I'm wondering with skype, if a teacher/group could be found to do real interactive learning.

    Contact me if you have any interest at james.f.sundquist at hotmaildotcom.

    Peace!

    ReplyDelete
  8. p.s. I was in Sweden in June, 2010 to visit family. We have an afs student from Sweden with us this year, and I hope to go back to Sweden next summer.

    ReplyDelete
  9. One theory I've heard is that the Swedes that immigrated to the US a few generations ago may have been extra-religious in the first place. Another guess is that the religious diversity and competition that exists in the US makes people try that much harder. Plus most American Swedes missed out on secular, culturally enlightening experiences like Ingmar Bergman films and living in husvagns.

    http://www.youtube.com/watch?v=Rgra6ylv2Ek

    ReplyDelete
  10. I have a different tangent on this post. My Great Grandfather left Sweden for the USA because he saw no future living on the land in Sweden AND he strongly disliked the clergy of the Lutheran Church. When he was a young man, it was commonplace to "tip your hat" to the clergy and police in Sweden. My Great Grandfather wanted nothing to do with it. When he returned to visit Sweden as an American citizen, he specifically made a point of not tipping his hat to the Lutheran clergy and Police of Sweden. :O)

    That said, I could very easily fall into that category of a big football player type guy who prays before he eats a meal of food that God has so regularly supplied me to sustain my physical life. I think that God is pleased when I thank Him for my daily bread. Also, religious expression in the USA is protected by the Constitution.

    Coercion of religous responsibilities is one thing, but voluntary participation and expression shouldn't be a threat to anyone.

    Perhaps you should have asked those guys why they prayed before they ate? It might bring some light where darkness now reigns.

    Love your blog.

    Peace.

    ReplyDelete
  11. A picture of the american ad please!

    ReplyDelete
  12. This old lady I met in Fresno, CA, who claimed Swedish ancestry was just like that. She claimed the Swedish people who spelled there "-son" surnames with double S did so just to be special... Despite my being born and raised in Sweden, I couldn't convince her that that's how most such surnames are spelled that way in Sweden. Andersson, Larsson, Johansson... Not even the fact that I was born with such a name myself...!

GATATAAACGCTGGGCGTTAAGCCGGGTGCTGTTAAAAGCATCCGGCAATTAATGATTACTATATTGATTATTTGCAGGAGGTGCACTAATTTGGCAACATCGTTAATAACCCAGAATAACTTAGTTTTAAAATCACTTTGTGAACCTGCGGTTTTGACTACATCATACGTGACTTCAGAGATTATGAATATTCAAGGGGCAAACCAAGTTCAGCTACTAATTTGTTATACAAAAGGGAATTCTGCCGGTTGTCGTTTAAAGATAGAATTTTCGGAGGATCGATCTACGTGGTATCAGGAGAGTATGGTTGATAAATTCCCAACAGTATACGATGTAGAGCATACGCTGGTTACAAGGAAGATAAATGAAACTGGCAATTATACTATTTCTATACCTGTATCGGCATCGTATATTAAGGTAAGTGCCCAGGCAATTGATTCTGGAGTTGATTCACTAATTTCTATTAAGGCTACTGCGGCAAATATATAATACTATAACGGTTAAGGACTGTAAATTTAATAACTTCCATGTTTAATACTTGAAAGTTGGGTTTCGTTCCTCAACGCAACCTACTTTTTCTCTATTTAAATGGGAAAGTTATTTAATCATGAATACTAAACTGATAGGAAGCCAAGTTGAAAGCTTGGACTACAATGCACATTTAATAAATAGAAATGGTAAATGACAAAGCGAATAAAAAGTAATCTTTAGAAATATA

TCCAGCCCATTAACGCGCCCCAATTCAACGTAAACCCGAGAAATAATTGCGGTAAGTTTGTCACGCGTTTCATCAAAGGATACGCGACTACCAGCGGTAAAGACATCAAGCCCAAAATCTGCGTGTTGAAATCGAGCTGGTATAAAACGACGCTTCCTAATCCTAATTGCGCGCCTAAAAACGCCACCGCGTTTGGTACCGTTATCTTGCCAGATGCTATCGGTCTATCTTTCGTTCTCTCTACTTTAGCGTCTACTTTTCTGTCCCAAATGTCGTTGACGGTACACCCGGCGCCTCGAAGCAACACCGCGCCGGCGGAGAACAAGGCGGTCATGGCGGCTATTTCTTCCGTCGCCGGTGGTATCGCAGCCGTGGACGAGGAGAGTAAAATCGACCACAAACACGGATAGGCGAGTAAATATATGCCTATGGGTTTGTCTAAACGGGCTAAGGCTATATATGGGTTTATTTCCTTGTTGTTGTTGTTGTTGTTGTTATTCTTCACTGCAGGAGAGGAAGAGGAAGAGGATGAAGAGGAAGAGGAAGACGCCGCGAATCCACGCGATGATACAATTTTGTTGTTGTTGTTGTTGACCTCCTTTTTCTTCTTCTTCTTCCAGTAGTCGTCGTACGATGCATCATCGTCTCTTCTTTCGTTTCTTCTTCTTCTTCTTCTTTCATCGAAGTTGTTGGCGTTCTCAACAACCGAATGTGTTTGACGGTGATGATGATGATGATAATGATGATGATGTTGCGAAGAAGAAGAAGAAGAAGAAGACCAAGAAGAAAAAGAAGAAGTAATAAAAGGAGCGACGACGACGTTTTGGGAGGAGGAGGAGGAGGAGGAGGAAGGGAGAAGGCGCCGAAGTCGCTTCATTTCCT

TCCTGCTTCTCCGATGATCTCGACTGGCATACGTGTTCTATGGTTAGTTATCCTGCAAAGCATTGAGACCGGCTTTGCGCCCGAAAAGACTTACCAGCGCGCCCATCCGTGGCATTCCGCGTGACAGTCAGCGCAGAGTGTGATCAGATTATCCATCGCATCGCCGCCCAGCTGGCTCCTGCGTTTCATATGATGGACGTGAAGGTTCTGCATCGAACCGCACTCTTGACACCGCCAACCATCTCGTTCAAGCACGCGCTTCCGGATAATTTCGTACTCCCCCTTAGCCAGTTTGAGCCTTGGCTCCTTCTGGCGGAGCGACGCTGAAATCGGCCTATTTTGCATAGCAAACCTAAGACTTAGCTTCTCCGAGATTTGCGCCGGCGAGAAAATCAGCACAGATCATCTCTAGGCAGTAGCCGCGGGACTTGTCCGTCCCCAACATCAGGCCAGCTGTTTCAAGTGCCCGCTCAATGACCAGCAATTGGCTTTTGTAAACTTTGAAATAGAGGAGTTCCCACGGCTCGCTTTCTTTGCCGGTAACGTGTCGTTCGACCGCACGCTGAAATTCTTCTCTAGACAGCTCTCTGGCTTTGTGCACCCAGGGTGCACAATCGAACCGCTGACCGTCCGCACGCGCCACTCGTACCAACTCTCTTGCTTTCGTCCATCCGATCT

ReplyDelete
  13. Hello, good to read from you again.
    I agree with m8surf, though the examples I have are not specifically religious. In my country, Brazil, especially the state I come from, we have a very strong African ancestry, because of the slaves who were brought to the "new world" (which has had a huge influence on the way we are and the way we live), but I have heard that the Africans who visit us nowadays are impressed at how some of the food that they had in their countries centuries ago has stayed the same here whereas in their home countries it no longer exists with those characteristics. Well, of course, obviously, self-evidently, this was (and is still) reinforced by the fact that they were slaves and struggled with keeping anything from their culture alive, under so much that was forced upon them, including religion. And I am talking about food, but because food in the African religions that made a stronger impact here (and the Afro-Brazilian religions that evolved from it, like "candomblé"a and "umbanda") is part of the religious expression. We make food for the saints (orishas), food is served in every religious party (which are many, with a lot of music). .... But hey, I am being over, extremely simplistic here and any anthropologist would have me beheaded for treating this subject so lightly. But this a blog, with limited writing space and many diverse interests from everyone and now I should stop. I guess I was "unawaringly" affected today by the fact that it is Republic Day :P
    Peace, everyone.

    ReplyDelete
  14. Yay the blog is still alive!

    ReplyDelete
  15. Hairy - Welcome back! Maybe where you go in the US depends how religious it is? Just like in Europe, or Sweden itself.

    In my experience, most people, religious or non, are in the middle somewhere and more tolerant than you'd think. It's the extremists (religious or non)who lead the charge and seek followers.

    Hej då!

    ReplyDelete
  16. hej på dej! just randomly came across your blog and I instantly subscribed to it! never would have thought that someone would make a blog out of this because it seems so natural to me. I'm a swedish-canadian-german (it's complicated) that constantly reflects on his memories of living in Sweden (scania, to be precise, represent!). living in Ontario, my German side is comforted by the specific region that I live in. The Swedish part in me (I still have swedish citizenship), is quite lonely, but reading your blog, I now know that there is another person making observations remarkably similar to what I do. Since the Swedes are so scarce here, I have even thought of making a roadtrip to Minnesota, just to see what it is like in North America where there are actually other Swedish descendants. At last, due to my Swedish Jul cravings, I'm making Janssons Frestelse and Rödbetsalad as soon as I'm done with this nasty university-semester! Great blog! Tack ska du ha!

    ReplyDelete
  17. greetings hairy swede!

    The democratic peoples of hairy scandinavians demand that you write another post on ze blog or you will anger the plebs. As a simple slave under the socialist democratic rule of drunken workers trying to forget about our lives (for a while) we demand that you put more text on ze blog!

    ReplyDelete
  18. the religion thing in Nordic-America is kind of fascinating. Ive even done some field work up in Michigan and Minnesota about the connection people have to the church. It's just so very different from what I see in Sweden.

    ReplyDelete